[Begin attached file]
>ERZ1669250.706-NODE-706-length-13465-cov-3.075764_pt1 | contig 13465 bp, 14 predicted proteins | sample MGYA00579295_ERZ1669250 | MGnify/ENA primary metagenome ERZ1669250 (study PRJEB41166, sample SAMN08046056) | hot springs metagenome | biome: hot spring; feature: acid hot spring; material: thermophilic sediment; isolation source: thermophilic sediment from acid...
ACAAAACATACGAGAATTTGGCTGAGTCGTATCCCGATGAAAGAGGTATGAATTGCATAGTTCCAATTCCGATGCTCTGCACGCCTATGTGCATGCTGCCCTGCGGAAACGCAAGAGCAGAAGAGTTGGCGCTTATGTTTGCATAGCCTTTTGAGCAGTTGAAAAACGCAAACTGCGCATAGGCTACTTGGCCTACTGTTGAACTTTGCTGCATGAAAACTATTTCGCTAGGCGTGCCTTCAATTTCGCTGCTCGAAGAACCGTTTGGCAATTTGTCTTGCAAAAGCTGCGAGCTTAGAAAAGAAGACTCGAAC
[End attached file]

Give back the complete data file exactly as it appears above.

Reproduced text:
>ERZ1669250.706-NODE-706-length-13465-cov-3.075764_pt1 | contig 13465 bp, 14 predicted proteins | sample MGYA00579295_ERZ1669250 | MGnify/ENA primary metagenome ERZ1669250 (study PRJEB41166, sample SAMN08046056) | hot springs metagenome | biome: hot spring; feature: acid hot spring; material: thermophilic sediment; isolation source: thermophilic sediment from acid...
ACAAAACATACGAGAATTTGGCTGAGTCGTATCCCGATGAAAGAGGTATGAATTGCATAGTTCCAATTCCGATGCTCTGCACGCCTATGTGCATGCTGCCCTGCGGAAACGCAAGAGCAGAAGAGTTGGCGCTTATGTTTGCATAGCCTTTTGAGCAGTTGAAAAACGCAAACTGCGCATAGGCTACTTGGCCTACTGTTGAACTTTGCTGCATGAAAACTATTTCGCTAGGCGTGCCTTCAATTTCGCTGCTCGAAGAACCGTTTGGCAATTTGTCTTGCAAAAGCTGCGAGCTTAGAAAAGAAGACTCGAAC